DOL now audits Group Health Plans for
PPACA, GINA and Wellness Program Compliance
Click here to see an actual EBSA audit letter. It provides insight into the kind of information EBSA is requesting in these audits.
EBSA audits examine compliance with a range of federal statutes and regulations, such as ERISA, HIPAA, COBRA, and the Women's Health and Cancer Rights Act. However, as employers begin to ramp up in earnest concerning the PPACA's employer shared responsibility requirement and other provisions of the health care reform law going into effect in 2014, many will be facing audits on the full range of PPACA mandates. The DOL's audit letters are looking for information and documentationconcerning particular aspects of the PPACA, such as the plan's grandfather status, coverage for adult children, lifetime and annual limits, and claims and appeals procedures. (See questions 18-20 in the Letter.)
The DOL also is looking at the design of wellness programs offered in connection with group health plans and the related, required notices that have to be provided with outcome-based programs. (See question 17 in the Letter.) These inquiries will allow the DOL to begin looking at how employers have complied with the HIPAA nondiscrimination regulations concerning wellness programs, as well as Title I of GINA. Of course, the rules for wellness programs will be changing beginning in 2014.
Employers should consider taking a serious look at their group health plans, not only for compliance with the PPACA, but also with the long standing mandates for group health plans - ERISA, HIPAA, COBRA and others laws.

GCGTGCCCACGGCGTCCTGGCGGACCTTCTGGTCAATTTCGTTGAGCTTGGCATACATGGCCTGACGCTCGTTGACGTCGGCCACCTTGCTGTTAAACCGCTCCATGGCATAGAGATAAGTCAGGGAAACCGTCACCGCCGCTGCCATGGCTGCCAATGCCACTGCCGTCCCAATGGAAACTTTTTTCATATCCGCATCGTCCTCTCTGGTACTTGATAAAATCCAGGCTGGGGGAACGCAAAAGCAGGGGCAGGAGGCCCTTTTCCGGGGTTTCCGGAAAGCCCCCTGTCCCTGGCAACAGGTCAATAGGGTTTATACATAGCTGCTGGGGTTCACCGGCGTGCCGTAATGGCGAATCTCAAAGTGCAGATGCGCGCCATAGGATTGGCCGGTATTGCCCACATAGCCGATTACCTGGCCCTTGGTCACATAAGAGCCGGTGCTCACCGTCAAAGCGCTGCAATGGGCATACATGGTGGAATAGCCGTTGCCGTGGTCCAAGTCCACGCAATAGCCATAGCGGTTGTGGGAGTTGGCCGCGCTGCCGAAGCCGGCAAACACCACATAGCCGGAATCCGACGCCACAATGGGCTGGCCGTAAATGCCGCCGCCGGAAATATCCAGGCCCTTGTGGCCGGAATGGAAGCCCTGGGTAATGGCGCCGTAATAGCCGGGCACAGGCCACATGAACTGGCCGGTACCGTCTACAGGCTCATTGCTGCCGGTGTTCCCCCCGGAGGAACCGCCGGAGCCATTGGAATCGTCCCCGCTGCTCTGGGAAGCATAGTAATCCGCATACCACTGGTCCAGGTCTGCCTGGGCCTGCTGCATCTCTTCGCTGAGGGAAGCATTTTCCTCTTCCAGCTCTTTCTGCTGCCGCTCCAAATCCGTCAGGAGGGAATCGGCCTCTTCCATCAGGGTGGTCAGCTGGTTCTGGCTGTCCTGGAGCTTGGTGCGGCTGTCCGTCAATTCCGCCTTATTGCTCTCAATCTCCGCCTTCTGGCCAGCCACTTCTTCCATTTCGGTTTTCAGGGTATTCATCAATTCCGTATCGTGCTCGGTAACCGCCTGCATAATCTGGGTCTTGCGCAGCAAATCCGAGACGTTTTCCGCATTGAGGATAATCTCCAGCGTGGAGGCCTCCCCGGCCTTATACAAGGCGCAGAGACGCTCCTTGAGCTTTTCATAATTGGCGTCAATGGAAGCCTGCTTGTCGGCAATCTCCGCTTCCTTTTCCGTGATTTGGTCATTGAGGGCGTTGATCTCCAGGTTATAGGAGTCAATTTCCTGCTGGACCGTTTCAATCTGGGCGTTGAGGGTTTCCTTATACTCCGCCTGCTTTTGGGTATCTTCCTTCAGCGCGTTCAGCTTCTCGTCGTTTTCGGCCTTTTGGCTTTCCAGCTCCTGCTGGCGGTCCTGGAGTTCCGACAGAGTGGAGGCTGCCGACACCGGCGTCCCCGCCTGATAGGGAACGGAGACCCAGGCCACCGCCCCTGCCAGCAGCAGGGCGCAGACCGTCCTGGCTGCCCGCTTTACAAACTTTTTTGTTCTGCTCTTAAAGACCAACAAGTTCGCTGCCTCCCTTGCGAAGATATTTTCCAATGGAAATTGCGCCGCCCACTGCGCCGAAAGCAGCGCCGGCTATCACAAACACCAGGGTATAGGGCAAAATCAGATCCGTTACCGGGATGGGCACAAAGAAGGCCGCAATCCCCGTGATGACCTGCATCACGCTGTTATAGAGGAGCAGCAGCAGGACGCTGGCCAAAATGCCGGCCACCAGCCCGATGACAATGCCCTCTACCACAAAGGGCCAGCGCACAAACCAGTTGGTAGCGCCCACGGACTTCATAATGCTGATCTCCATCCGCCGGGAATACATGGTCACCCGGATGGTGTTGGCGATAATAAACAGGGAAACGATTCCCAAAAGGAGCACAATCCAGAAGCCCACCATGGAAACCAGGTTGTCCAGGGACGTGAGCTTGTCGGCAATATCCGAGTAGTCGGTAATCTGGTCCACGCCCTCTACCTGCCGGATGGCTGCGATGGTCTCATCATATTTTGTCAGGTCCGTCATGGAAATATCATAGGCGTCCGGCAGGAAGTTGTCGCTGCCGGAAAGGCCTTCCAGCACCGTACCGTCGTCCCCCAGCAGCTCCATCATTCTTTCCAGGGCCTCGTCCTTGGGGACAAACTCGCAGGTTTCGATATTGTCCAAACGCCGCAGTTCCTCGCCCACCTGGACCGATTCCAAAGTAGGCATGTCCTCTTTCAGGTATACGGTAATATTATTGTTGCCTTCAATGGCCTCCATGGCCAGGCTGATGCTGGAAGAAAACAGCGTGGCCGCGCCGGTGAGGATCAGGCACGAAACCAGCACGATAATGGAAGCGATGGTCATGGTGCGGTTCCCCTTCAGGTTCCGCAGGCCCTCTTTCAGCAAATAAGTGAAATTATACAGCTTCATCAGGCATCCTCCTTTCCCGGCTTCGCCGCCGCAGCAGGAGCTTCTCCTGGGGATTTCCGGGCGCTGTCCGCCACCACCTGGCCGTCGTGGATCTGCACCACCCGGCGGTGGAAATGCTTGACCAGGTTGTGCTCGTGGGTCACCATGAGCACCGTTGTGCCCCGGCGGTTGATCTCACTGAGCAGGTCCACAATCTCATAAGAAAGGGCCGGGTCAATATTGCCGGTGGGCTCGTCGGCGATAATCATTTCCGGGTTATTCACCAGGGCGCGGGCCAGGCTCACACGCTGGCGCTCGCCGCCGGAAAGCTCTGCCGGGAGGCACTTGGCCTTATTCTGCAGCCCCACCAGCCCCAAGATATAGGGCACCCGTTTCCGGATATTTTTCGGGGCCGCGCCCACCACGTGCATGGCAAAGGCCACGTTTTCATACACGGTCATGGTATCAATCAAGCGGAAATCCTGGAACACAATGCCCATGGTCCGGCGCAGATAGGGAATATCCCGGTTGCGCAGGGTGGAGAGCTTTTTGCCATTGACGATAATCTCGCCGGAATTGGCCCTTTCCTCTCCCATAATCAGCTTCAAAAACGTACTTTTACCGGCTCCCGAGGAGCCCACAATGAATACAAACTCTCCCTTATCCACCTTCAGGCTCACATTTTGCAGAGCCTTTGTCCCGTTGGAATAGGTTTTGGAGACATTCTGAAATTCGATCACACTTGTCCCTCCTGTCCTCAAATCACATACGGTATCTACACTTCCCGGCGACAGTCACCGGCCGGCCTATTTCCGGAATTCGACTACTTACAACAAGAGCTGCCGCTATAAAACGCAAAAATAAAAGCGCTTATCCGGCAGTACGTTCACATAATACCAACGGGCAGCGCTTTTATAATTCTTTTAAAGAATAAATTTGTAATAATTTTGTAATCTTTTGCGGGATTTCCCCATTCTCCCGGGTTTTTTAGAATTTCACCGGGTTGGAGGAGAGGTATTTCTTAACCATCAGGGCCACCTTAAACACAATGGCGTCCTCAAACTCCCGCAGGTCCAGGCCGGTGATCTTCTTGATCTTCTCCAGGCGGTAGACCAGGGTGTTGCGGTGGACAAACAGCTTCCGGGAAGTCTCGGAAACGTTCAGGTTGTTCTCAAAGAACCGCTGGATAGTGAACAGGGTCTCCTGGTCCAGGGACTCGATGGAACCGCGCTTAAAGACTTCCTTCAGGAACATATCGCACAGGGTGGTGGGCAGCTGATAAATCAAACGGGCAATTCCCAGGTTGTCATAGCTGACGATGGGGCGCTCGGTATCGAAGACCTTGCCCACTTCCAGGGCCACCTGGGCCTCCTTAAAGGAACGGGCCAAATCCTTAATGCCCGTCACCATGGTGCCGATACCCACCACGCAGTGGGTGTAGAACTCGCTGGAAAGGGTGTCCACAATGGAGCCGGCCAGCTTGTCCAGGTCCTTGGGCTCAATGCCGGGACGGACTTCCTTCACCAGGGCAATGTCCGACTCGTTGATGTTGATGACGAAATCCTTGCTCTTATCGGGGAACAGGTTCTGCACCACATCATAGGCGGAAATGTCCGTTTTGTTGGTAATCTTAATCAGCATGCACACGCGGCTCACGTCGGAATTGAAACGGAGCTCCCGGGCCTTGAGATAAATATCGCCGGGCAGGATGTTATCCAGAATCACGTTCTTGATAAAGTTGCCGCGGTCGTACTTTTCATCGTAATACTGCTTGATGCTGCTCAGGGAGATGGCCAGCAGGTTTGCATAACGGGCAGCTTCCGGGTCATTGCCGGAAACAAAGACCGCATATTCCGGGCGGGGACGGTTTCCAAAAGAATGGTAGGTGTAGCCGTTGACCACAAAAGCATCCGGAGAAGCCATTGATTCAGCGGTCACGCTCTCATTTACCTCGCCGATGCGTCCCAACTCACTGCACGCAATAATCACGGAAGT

As the requirements of the ACA continue to phase in, the EBSA audits will look to ensure compliance with a number of its provisions and, among other things, will be looking for documentation regarding the plans':
• Grandfathered status;
• Enrollment opportunities for adult dependent children;
• Internal claims and appeals procedures; and
• Lifetime and annual limits.
Additionally, in order to ensure compliance with HIPAA and GINA, an audit may include a review of the design of wellness programs offered by the plan, as well as disclosure notices required to be provided with reward-based programs.
Employers should take the opportunity to conduct a thorough review of their health plans. While there seems to be an increased focus by the EBSA to ensure compliance with health care reform provisions, employers should not neglect compliance efforts associated with other laws enforced by the EBSA, such as ERISA and COBRA.